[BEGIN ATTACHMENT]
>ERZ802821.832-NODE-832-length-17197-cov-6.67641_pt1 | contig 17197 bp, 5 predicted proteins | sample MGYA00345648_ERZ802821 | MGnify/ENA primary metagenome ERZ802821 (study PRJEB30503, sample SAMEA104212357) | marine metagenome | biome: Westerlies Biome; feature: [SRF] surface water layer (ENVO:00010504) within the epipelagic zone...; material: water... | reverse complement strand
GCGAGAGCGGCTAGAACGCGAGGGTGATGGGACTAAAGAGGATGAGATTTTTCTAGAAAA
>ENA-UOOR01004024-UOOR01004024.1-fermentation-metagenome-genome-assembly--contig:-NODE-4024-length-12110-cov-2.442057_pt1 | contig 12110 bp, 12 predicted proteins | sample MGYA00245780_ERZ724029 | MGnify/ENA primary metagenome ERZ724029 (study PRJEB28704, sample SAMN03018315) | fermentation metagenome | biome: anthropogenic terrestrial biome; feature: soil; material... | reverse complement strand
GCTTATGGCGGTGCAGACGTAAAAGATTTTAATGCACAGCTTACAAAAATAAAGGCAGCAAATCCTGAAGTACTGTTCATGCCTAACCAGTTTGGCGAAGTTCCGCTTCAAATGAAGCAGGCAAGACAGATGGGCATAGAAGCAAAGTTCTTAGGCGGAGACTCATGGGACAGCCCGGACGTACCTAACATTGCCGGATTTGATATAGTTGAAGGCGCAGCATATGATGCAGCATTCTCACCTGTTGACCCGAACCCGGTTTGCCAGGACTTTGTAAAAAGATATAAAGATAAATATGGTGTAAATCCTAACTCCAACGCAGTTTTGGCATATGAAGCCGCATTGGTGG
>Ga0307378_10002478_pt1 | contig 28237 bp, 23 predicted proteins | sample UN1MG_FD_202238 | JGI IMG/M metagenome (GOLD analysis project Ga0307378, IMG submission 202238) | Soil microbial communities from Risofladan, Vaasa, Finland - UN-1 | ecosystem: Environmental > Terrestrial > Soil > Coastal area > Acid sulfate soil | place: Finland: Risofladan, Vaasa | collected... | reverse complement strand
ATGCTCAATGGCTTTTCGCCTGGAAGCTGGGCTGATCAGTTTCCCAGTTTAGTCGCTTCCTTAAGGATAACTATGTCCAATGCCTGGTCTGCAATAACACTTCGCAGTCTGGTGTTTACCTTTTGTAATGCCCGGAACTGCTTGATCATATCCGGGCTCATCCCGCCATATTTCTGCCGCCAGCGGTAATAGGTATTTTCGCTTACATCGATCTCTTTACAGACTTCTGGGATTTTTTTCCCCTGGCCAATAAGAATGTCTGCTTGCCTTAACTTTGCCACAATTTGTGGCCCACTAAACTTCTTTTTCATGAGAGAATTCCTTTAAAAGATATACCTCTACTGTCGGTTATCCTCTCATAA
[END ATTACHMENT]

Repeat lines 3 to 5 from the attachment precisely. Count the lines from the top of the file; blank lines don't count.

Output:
>ENA-UOOR01004024-UOOR01004024.1-fermentation-metagenome-genome-assembly--contig:-NODE-4024-length-12110-cov-2.442057_pt1 | contig 12110 bp, 12 predicted proteins | sample MGYA00245780_ERZ724029 | MGnify/ENA primary metagenome ERZ724029 (study PRJEB28704, sample SAMN03018315) | fermentation metagenome | biome: anthropogenic terrestrial biome; feature: soil; material... | reverse complement strand
GCTTATGGCGGTGCAGACGTAAAAGATTTTAATGCACAGCTTACAAAAATAAAGGCAGCAAATCCTGAAGTACTGTTCATGCCTAACCAGTTTGGCGAAGTTCCGCTTCAAATGAAGCAGGCAAGACAGATGGGCATAGAAGCAAAGTTCTTAGGCGGAGACTCATGGGACAGCCCGGACGTACCTAACATTGCCGGATTTGATATAGTTGAAGGCGCAGCATATGATGCAGCATTCTCACCTGTTGACCCGAACCCGGTTTGCCAGGACTTTGTAAAAAGATATAAAGATAAATATGGTGTAAATCCTAACTCCAACGCAGTTTTGGCATATGAAGCCGCATTGGTGG
>Ga0307378_10002478_pt1 | contig 28237 bp, 23 predicted proteins | sample UN1MG_FD_202238 | JGI IMG/M metagenome (GOLD analysis project Ga0307378, IMG submission 202238) | Soil microbial communities from Risofladan, Vaasa, Finland - UN-1 | ecosystem: Environmental > Terrestrial > Soil > Coastal area > Acid sulfate soil | place: Finland: Risofladan, Vaasa | collected... | reverse complement strand